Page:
Tuesday, May 19, 2015

Love in the news: newspaper man shares his heart with readers

It's not everyday the newspaper prints a story that touches your heart. This one will. Written by a reporter who can clearly share his heart with his pen, this obituary reads better than any Valentine ever has or ever will, in our book.

Reprinted with the author's permission. Mr. Rubenstein's beautiful piece of writing originally appeared in the San Francisco Chronicle on May 10, 2015.
 

A Labrador who had better things to do than retrieve 

by Steve Rubenstein



Tioga, a yellow Labrador retriever, was 13 years old. And she was a good dog.

In the newspaper racket you write a lot of obituaries about lowlifes who don’t deserve one. Here’s an obituary about someone who does.

Tioga, 13, died the other day. She was a good dog.

She was good at everything a dog is good at, and she liked the work. She liked Fort Funston at sunrise, especially going down the steep trail to the beach and seeing whether anyone had left behind anything promising. She liked the Pacific Ocean up to a point, which was somewhere between her ankles and her haunches. She knew how to swim, but she was smart enough not to do it in the Pacific Ocean. She was a smart dog, so what she was doing with the likes of me is anyone’s guess.

Being a good dog does not mean she did not do bad things. One of them was to roll on dead seagulls. Just when you think you understand dogs, they do something to remind you that you don’t. After a while, my car smelled a lot like dead seagulls, which tended to cut down on the free rides that friends asked me to give them.

She was a retriever, but she usually had something better to do than retrieve. Every morning, The Chronicle would hit the doorstep, and every morning the two of us would go downstairs. One of us would retrieve The Chronicle, and it wouldn’t be her. Maybe she was smart enough, unlike her owner, to have nothing to do with newspapers.

Early most mornings, before first light, we used to slip into Miraloma Park, which is around the corner from our house in San Francisco. There are two signs on the gate at Miraloma Park — one of them says dogs aren’t allowed, and the other one says dogs must be on a leash. Tioga chose to read the second sign, and that was good enough for me, but while we were sniffing around we did keep a weather eye out, in case we needed to beat a hasty retreat on our six legs.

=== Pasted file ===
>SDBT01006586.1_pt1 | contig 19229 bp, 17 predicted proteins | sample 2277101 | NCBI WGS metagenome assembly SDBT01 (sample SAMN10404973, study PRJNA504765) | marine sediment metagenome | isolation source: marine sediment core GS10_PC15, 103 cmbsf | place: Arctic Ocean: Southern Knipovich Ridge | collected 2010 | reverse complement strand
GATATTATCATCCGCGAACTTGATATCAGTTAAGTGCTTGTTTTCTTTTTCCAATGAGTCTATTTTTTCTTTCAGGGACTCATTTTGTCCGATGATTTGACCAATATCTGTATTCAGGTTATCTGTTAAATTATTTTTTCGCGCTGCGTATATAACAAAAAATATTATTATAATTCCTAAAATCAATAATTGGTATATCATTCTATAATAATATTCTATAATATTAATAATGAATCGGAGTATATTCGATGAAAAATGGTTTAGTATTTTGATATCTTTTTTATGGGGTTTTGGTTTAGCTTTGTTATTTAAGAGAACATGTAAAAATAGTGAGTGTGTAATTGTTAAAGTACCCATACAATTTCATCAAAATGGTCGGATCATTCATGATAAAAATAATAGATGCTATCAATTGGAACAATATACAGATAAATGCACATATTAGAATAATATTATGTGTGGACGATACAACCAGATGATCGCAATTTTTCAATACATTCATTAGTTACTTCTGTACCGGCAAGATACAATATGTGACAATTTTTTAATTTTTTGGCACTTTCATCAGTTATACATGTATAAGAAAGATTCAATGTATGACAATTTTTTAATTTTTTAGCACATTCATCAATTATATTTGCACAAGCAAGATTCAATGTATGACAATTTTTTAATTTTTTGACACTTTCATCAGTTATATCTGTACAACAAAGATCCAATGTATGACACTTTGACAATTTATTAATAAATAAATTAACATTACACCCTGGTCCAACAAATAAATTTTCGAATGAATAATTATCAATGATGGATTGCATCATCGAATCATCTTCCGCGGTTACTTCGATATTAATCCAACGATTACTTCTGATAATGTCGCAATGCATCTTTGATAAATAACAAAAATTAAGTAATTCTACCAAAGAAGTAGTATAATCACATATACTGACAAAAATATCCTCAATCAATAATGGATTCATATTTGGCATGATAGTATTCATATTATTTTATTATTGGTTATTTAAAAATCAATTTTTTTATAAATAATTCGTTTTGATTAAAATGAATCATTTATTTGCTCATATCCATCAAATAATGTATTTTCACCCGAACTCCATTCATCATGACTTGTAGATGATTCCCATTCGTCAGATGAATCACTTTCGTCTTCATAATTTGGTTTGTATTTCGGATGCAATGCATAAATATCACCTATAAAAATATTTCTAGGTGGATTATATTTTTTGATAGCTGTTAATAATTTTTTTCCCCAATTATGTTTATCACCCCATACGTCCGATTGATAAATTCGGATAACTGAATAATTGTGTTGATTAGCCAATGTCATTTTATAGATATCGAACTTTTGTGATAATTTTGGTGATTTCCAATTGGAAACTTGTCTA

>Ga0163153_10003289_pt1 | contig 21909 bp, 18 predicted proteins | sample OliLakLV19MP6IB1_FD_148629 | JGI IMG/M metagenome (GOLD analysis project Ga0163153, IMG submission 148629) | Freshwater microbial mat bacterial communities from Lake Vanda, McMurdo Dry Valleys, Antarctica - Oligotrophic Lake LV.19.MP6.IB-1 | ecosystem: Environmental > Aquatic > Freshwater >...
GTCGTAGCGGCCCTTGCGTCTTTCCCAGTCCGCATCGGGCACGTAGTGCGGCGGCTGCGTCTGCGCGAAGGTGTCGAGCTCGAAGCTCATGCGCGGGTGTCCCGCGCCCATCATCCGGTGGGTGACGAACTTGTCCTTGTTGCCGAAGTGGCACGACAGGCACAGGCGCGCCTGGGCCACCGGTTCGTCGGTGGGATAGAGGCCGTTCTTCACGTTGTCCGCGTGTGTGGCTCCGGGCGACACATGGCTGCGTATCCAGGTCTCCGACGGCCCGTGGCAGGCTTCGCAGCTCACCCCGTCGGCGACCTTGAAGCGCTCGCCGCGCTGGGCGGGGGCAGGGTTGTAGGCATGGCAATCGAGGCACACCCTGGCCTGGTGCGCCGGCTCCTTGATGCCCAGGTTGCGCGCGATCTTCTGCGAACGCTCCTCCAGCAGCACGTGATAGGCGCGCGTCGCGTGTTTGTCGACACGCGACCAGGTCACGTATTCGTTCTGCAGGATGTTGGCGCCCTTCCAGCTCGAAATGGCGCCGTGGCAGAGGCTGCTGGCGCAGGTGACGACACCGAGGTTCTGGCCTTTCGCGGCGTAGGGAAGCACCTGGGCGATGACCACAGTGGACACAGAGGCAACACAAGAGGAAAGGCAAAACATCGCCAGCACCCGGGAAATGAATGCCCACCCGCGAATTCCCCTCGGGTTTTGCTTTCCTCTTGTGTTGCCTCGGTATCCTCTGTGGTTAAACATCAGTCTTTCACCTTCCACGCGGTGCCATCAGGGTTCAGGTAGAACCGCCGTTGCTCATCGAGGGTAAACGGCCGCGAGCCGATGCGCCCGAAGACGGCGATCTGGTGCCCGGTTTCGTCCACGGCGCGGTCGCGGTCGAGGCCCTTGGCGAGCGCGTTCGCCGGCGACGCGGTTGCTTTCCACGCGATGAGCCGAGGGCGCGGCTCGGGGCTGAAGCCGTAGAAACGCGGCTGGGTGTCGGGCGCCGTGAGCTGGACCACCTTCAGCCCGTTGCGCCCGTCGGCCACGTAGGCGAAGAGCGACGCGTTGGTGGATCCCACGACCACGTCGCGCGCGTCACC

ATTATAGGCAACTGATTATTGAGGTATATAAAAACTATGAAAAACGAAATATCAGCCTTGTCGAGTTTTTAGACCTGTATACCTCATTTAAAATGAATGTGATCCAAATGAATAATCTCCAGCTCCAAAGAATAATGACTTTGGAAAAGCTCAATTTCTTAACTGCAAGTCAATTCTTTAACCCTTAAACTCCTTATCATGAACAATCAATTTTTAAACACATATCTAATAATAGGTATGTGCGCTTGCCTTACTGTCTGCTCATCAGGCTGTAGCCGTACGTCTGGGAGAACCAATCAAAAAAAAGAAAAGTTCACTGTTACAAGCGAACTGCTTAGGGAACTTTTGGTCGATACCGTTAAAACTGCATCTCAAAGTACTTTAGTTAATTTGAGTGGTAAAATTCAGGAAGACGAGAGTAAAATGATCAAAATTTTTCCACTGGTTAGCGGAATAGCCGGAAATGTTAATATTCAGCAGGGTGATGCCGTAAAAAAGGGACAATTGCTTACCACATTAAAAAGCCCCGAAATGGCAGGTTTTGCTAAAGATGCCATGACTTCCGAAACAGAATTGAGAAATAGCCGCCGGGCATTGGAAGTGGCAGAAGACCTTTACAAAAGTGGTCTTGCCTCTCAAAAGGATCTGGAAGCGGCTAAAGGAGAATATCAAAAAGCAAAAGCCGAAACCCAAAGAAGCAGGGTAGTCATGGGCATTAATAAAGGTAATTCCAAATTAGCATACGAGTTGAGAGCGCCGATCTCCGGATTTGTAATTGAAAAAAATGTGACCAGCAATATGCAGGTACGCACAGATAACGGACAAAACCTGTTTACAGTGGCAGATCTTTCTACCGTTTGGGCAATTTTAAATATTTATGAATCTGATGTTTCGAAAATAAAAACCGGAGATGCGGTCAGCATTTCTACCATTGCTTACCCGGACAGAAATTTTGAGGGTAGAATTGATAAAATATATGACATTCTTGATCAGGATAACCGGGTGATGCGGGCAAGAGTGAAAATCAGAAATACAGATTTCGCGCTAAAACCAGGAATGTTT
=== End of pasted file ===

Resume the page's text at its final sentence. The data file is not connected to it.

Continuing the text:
Now that Tioga isn’t around, she can’t get in trouble for having her cover blown. We reporters are supposed to protect our sources. The law can’t touch her now and neither can anyone else, and that’s too bad, because she was worth touching, especially the spot behind her right ear.

She was a yellow Labrador retriever. People were always asking whether she was golden. Owners of yellow Labrador retrievers get asked that a lot. A golden retriever and a yellow Labrador retriever are different kinds of retrievers. But, to answer the question, yes, she was golden. Especially her heart. She knew when something was bothering her housemates, and she would take the time to lie down at that person’s feet and make the problem with the stupid teacher or the stupid boyfriend or the stupid editor go away. She didn’t do it because there was a biscuit in it for her, although usually there was.

She liked driving around with car windows open. People prefer the windows closed and dogs prefer the windows open, and in this matter, as in everything else of importance, dogs are correct. An open window lets things in, and a closed one shuts them out. Dogs have things figured right. I learned a lot more from her than she ever learned from me.

She liked people, although she did bark at some of them, like the trash collector, who was always showing up on Wednesday mornings to take all that wonderful stuff away. (The bark was just part of the job description. Her nature permitted nothing involving teeth.)

She liked cheddar cheese, Lake Merced, tennis balls, bananas and the sound of a harmonica. She liked the last bite of a sandwich from the Safeway deli, and she liked the last rays of a sunset at Ocean Beach, and she liked the last days of her life, even if she didn’t understand why things had stopped working. Or maybe she did. Dogs understand some things better than humans, and they keep their own counsel.

She died at the vet’s office. The vet said that maybe it was her time. My wife said maybe it was, and I said maybe it was, too. It seems like such a reasonable way to settle things, unlike the system they have for humans. Dogs have things figured out, all right. First the thing about the open windows, and now this.

Tioga was a good dog. If she could see the way her housemates are now, she would know what to do about it. She never got the important stuff wrong.

Steve Rubenstein is a San Francisco Chronicle staff writer. E-mail:
 
Thank you Susan for bringing this article to our attention.

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